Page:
In the latest Cycling Weekly, the main feature was on ‘Britain’s Latest Climbing Craze’ – Everesting. If you haven’t heard of Everesting, it is a challenge which involves cycling up and down a hill until you have completed the height gain of Mount Everest – 8.848 metres – that’s 14 times Great Dun Fell, 30* Hardknott Pass and 128* Swains Lane. Amongst other British riders, Laurie Lambeth was mentioned for everesting Great Dun Fell, and only a short while later, Everesting Hardknott Pass. Three weeks after Hardknott he managed his third Everest (an off road challenge) in 160 miles and 17 hours, which Laurie mentioned ‘…it was a bit of a struggle’.
Great Dun Fell and Hardknott Pass are two of England’s most iconic climbs – and in their own way perhaps the hardest too. To Everest both is an impressive feat and just slightly mad into the bargain – just the kind of thing we like at cyclinguphill.com.
When I first heard of Everesting this summer, I nearly ditched all my plans to do the National 100 and plan carefully for the National Hill Climb. It just sounded such a cool thing to do. Well, there’s always time, but it seems British hills are going pretty quick – If you want to be the first to everest the hill of your choice, get training!
Thanks to Laurie for sharing his great report on the day of cycling up Great Dun Fell.
Everesting Great Dun Fell
by Laurie Lambeth
I first heard about “Everesting” on an internet forum around the beginning of June 2014. The idea instantly caught my imagination, 29,029ft of ascent in one single ride! Was this madness or genius? I decided either way I had to find out.
I live up in the North Pennines in a small village called Nenthead. Nenthead is an old mining village sitting at around 1,400ft, it is surrounded by hills, lots and lots of hills! It can be a cyclist’s heaven or maybe even hell depending on what you like? Luckily for me it’s the former.
I set about picking my Everesting hill. It didn’t take me long to decide I wanted to try and be the first to “Everest” Great Dun Fell and claim the highest road in England at 2,785ft. I’d ridden the fell once before, a tough experience in howling wind and so much fog I couldn’t even see the huge golf ball looking radar station that sits on the very top!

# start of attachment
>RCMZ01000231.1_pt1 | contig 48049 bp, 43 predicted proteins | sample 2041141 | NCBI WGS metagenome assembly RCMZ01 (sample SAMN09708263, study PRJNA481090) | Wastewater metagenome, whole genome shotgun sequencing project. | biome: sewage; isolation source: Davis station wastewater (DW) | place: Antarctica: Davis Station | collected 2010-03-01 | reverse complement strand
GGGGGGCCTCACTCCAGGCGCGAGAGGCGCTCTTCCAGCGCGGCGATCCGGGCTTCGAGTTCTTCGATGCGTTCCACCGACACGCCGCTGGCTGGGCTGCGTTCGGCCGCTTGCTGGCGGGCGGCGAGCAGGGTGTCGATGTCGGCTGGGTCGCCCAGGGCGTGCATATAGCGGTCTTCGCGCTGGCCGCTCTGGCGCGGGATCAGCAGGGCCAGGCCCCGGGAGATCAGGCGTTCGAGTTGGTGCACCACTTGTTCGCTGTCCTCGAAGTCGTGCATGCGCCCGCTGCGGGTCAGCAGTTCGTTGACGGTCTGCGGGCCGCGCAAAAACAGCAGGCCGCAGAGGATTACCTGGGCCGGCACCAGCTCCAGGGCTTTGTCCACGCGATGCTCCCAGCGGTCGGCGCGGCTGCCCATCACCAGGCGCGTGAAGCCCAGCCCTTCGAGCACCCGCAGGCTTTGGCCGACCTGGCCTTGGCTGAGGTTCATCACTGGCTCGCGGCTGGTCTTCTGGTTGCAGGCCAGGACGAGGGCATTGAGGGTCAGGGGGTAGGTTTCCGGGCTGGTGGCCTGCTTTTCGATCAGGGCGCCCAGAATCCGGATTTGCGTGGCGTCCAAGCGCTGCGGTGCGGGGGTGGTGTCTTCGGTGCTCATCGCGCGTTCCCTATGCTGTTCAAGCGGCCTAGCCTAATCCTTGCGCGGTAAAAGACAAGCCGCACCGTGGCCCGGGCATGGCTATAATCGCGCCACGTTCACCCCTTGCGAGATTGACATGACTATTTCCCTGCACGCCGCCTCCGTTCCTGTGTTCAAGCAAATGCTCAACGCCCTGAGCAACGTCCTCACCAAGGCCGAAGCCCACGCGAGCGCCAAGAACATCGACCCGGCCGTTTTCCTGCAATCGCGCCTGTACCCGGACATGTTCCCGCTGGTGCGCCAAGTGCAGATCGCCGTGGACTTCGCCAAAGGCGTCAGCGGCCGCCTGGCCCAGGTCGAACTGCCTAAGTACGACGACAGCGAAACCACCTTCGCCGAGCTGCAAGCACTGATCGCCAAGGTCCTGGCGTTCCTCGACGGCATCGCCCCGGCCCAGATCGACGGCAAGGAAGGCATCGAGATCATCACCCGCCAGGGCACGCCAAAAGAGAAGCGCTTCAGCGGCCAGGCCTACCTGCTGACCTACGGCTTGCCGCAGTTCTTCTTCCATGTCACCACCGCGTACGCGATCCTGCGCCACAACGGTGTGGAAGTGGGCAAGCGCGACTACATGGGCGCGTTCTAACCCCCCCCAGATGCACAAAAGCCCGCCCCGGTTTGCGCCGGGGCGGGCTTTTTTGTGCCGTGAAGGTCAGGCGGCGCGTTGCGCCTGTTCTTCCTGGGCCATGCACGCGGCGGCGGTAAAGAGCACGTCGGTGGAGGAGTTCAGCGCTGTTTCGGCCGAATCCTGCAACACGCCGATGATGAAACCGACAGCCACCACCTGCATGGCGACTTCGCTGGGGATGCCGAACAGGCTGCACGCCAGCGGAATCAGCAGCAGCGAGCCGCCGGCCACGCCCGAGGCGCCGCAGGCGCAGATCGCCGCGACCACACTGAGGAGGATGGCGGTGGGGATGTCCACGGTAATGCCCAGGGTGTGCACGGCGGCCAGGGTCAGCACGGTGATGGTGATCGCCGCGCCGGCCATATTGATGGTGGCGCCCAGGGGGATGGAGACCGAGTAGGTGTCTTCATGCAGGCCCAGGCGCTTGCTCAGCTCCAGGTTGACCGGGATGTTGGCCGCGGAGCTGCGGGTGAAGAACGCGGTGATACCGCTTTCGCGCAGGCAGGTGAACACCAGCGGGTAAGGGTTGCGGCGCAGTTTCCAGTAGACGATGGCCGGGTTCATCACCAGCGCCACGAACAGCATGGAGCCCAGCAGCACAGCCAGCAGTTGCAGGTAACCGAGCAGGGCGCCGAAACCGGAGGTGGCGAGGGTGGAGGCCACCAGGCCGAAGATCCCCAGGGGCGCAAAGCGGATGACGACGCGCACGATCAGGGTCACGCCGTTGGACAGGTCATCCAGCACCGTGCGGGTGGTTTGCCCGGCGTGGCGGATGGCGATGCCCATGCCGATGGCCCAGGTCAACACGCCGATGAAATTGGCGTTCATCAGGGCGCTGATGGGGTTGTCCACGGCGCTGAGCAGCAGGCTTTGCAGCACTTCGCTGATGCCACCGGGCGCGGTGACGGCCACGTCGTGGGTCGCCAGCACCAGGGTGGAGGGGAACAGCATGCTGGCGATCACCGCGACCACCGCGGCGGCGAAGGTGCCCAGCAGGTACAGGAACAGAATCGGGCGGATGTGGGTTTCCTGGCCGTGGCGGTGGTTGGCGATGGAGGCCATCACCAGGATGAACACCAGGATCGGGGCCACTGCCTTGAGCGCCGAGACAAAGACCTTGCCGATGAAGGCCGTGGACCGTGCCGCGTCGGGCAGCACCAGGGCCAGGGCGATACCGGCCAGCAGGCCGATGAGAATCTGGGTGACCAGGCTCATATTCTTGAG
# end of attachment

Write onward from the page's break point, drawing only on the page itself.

The hill climbs up 4.6 miles, it has an average gradient of 8% and in places kicks up to over 20%, by the time you reach the top you will have climbed around 2,070ft. For a successful Everest the hill would need to be climbed 15 times, this would total 140 miles and pass the 29,029ft target. This challenge would mean riding further, higher and for longer than anything I’d done before.
Whilst out on a Sunday training ride a few weeks after hearing about the challenge, I heard a rumour that I wasn’t the only one eyeing up Great Dun Fell for an Everest attempt. In fact I was told two people were attempting it that very same day! Thinking I might have missed my chance, I kept I close eye on the Everesting website for any new entries… two days passed but nothing appeared. The hill was still up for grabs, although with the extra interest, claiming it had now become a race against time.
Tuesday 24th June, Forecast looks ok for Thursday, not perfect but hopefully good enough to have a go. Thursday 26th I’m up at 5am and on my way to Knock at the bottom of Great Dun Fell. I park up at the bottom of the hill and waste no time getting kitted up. 6.30am I start the Garmin and it’s time to go…